Now I commend you because you remember me in everything and maintain the traditions even as I delivered them to you. 3 But I want you to understand that the head of every man is Christ, the head of a wife is her husband, and the head of Christ is God. 4 Every man who prays or prophesies with his head covered dishonors his head, 5 but every wife who prays or prophesies with her head uncovered dishonors her head, since it is the same as if her head were shaven. 6 For if a wife will not cover her head, then she should cut her hair short. But since it is disgraceful for a wife to cut off her hair or shave her head, let her cover her head. 7 For a man ought not to cover his head, since he is the image and glory of God, but woman is the glory of man. 8 For man was not made from woman, but woman from man. 9 Neither was man created for woman, but woman for man. 10 That is why a wife ought to have a symbol of authority on her head, because of the angels. 11 Nevertheless, in the Lord woman is not independent of man nor man of woman; 12 for as woman was made from man, so man is now born of woman. And all things are from God. 13 Judge for yourselves: is it proper for a wife to pray to God with her head uncovered? 14 Does not nature itself teach you that if a man wears long hair it is a disgrace for him, 15 but if a woman has long hair, it is her glory? For her hair is given to her for a covering. 16 If anyone is inclined to be contentious, we have no such practice, nor do the churches of God (1 Corinthians 11:2-16 ESV).
1 Corinthians 11:2-16
The topic of head coverings can be controversial and difficult. Almost no-one I know believes that head coverings are required today, but that doesn’t mean they’re not! We want to be faithful to Scripture, and so we need to be very careful to interpret this passage in its literary and historical context. Only then can we accurately apply it to the twenty-first century.
The overall structure is that 2 has a Concessive relationship to 3-16. Paul praises the Corinthians in 2, that they have listened to his teaching, believing the gospel and living it out according to what he taught them. But even though they are doing this, yet they need to fix a problem in their worship, which he will outline in 3-16.
Within 3-16, there is an Id-Exp relationship, where 3-12 are the Idea, and 13-16 the emphasized Explanation.
The emphasis in the arcing relationships shows that 6d is the core affirmation of 3-12 (a wife must cover her head), and 13b is the core affirmation both of 13-16 and of all of 3-16: It is not proper for a wife to pray to God with an uncovered head.
It is interesting that my arc corresponds with Garland’s point that verses 6 and 13 are the only places with an imperative (David E. Garland, 1 Corinthians, Baker Exegetical Commentary on the New Testament [Grand Rapids, MI: Baker Academic, 2003], 508). These verses are central in importance.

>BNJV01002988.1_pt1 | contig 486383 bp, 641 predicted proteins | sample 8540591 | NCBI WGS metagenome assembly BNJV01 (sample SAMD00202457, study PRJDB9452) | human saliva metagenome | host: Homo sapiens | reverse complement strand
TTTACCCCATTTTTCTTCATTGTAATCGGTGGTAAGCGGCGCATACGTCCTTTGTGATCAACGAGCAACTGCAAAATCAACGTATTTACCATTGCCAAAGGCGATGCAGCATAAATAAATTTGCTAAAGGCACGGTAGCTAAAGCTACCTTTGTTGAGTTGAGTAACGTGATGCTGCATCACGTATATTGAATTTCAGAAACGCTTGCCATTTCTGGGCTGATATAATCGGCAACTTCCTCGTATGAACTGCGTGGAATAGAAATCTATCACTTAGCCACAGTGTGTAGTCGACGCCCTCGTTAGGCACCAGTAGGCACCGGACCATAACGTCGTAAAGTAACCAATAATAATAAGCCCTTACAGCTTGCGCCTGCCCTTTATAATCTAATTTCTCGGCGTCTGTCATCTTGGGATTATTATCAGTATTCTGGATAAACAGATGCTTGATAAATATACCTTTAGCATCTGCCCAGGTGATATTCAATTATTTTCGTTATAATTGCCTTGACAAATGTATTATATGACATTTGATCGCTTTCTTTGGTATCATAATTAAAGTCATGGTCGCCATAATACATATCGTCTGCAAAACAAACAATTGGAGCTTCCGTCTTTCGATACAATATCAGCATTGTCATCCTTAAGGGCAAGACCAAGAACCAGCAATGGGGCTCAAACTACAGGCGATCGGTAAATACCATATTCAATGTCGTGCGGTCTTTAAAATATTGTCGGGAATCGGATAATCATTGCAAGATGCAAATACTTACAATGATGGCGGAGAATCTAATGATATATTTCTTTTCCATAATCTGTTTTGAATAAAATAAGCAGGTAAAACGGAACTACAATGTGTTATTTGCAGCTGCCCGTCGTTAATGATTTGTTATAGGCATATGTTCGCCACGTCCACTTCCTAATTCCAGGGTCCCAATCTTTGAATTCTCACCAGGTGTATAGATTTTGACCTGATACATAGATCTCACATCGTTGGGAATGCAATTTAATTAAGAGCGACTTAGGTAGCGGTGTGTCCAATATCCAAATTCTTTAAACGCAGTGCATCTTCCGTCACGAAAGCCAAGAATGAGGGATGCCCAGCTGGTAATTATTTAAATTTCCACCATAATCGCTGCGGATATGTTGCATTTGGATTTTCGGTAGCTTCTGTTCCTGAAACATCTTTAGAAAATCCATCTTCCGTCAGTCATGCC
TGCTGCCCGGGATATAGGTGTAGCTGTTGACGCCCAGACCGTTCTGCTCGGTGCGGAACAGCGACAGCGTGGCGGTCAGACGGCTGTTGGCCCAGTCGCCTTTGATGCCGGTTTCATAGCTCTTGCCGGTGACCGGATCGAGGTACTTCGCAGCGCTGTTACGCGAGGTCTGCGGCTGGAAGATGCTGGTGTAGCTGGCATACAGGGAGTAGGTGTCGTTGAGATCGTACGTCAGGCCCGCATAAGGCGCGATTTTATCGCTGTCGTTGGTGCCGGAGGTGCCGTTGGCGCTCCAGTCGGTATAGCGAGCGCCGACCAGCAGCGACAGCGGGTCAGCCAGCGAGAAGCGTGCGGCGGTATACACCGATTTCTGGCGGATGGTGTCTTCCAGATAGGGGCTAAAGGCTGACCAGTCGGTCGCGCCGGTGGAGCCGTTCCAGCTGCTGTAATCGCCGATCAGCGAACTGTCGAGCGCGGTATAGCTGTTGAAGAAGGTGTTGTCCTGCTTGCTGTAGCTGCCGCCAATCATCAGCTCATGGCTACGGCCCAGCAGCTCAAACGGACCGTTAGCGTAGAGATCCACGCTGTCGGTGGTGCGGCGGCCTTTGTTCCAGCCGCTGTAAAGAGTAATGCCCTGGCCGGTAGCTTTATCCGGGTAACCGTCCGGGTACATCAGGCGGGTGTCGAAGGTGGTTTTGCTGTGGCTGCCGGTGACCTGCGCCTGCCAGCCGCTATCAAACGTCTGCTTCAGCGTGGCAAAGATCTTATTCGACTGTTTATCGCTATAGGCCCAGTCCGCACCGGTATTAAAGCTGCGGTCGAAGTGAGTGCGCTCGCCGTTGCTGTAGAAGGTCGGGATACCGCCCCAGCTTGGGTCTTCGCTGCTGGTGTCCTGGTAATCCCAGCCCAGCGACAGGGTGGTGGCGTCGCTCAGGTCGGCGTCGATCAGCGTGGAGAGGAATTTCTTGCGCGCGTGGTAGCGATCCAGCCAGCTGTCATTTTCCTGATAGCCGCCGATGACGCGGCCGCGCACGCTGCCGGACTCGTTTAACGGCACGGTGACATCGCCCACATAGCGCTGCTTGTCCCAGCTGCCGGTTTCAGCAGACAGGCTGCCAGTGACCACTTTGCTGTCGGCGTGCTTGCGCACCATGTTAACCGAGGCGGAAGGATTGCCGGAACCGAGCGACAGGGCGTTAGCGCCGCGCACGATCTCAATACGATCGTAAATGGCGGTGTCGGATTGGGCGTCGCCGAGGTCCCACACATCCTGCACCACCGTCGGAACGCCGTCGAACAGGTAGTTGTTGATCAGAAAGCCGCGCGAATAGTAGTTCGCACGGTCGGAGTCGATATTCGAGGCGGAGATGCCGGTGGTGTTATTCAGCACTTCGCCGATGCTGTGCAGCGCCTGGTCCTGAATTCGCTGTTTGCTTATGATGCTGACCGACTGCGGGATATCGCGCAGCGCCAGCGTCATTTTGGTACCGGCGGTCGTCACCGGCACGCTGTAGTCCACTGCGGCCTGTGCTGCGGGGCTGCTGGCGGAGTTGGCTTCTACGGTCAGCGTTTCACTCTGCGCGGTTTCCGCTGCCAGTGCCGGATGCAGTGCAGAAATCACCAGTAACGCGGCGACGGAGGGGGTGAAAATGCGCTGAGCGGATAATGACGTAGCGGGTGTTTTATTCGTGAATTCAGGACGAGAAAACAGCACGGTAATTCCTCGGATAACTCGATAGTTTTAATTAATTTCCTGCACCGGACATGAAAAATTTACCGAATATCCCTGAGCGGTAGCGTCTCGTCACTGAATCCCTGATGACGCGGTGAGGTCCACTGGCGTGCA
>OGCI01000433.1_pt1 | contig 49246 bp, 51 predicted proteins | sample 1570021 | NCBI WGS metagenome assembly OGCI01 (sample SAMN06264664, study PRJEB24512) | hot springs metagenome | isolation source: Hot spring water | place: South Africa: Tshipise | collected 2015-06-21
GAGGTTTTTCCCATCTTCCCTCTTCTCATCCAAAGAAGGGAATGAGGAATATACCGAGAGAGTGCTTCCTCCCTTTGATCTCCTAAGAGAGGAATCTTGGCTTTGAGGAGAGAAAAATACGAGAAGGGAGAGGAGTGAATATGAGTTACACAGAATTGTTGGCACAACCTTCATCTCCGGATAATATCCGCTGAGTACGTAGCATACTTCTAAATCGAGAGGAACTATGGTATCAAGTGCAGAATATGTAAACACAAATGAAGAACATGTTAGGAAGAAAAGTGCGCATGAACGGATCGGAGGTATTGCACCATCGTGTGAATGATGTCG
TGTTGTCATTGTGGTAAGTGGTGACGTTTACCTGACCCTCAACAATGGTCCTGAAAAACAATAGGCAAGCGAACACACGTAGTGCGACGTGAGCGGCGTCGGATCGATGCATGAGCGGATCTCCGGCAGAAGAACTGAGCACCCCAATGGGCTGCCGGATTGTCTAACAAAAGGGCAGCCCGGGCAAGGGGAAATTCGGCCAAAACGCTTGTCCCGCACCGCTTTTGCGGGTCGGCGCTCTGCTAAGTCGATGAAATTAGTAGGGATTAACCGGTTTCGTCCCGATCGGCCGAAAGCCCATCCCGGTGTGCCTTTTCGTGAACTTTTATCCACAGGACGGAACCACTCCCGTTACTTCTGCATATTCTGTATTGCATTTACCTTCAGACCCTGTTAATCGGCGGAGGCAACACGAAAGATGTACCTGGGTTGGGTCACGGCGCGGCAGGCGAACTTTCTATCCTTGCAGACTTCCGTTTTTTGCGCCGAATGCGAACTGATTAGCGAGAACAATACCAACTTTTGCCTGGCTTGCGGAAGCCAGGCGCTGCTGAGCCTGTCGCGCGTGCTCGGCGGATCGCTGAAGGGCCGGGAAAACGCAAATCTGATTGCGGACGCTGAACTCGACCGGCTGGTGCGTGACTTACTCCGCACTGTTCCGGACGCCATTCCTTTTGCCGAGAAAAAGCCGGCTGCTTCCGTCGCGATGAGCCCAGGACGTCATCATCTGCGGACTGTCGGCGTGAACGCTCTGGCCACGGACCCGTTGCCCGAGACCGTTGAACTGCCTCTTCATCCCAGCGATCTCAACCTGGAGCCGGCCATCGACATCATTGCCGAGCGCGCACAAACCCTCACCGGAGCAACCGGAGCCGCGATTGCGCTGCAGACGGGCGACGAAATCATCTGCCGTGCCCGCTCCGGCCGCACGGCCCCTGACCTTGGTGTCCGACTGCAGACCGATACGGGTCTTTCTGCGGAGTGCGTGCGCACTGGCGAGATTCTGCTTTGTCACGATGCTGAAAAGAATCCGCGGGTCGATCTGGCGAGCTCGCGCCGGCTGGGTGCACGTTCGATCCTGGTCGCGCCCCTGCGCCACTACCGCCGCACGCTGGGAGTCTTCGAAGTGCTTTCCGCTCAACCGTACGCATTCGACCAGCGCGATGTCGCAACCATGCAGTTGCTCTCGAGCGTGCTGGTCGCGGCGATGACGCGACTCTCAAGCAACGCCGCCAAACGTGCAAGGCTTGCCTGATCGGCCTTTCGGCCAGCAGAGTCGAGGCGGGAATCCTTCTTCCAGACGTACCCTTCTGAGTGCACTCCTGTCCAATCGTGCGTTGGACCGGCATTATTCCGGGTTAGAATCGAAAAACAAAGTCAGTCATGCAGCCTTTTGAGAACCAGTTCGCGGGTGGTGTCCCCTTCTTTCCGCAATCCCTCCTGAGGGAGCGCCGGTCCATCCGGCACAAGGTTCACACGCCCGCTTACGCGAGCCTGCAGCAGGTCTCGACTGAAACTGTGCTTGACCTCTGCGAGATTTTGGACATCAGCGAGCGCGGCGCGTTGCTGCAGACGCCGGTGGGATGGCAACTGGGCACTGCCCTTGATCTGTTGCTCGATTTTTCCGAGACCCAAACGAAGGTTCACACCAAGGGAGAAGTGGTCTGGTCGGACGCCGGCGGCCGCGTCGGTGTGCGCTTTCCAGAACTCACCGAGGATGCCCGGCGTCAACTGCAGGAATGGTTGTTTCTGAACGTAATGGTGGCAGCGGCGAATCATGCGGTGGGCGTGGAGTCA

More support for the importance of 6 and 13 is seen in that only in 13 is a woman not contrasted with a man, but mentioned on her own. This gives us a clue to the emphasis of the passage. Also, in 11:10, “Paul adds another, though highly enigmatic, explanation for why women should be covered: ‘because of the angels.’ No comparable explanation is given for why men should not be covered. The best explanation for these breaks in the pattern is that the problem that Paul wishes to correct has to do with what the women were doing with their heads” (Garland, 507-08).
The emphasis of the passage, therefore, is clear: women, specifically wives, should cover their heads in worship. The reason why is given in three Grounds: headship (3), glory (7-10), and nature (14-15).
Notice how Paul starts talking about their worship without making clear the specific issue. Instead, he starts with a theological assertion about headship in verse 3. The word “head” could mean “the one out front." “Head” carries connotations of authority and hierarchy, but this doesn’t have to be confrontational or debasing! There is an ontological equality between men and women, which Scripture is clear on. Equally clearly, there is a hierarchy of authority within marriage.
Christ, as the perfect man, submitted himself completely to God’s authority. And Paul teaches in Ephesians 5:24 that wives are to “submit in everything to their husbands.” So should men submit in all things to Jesus Christ, as his will is revealed in his written Word.
Following Paul’s explanation of headship is the reality of glory in 7-12. (We’ll come back to the Inference from the twofold Grounds of headship and glory in 4-6 in a moment.)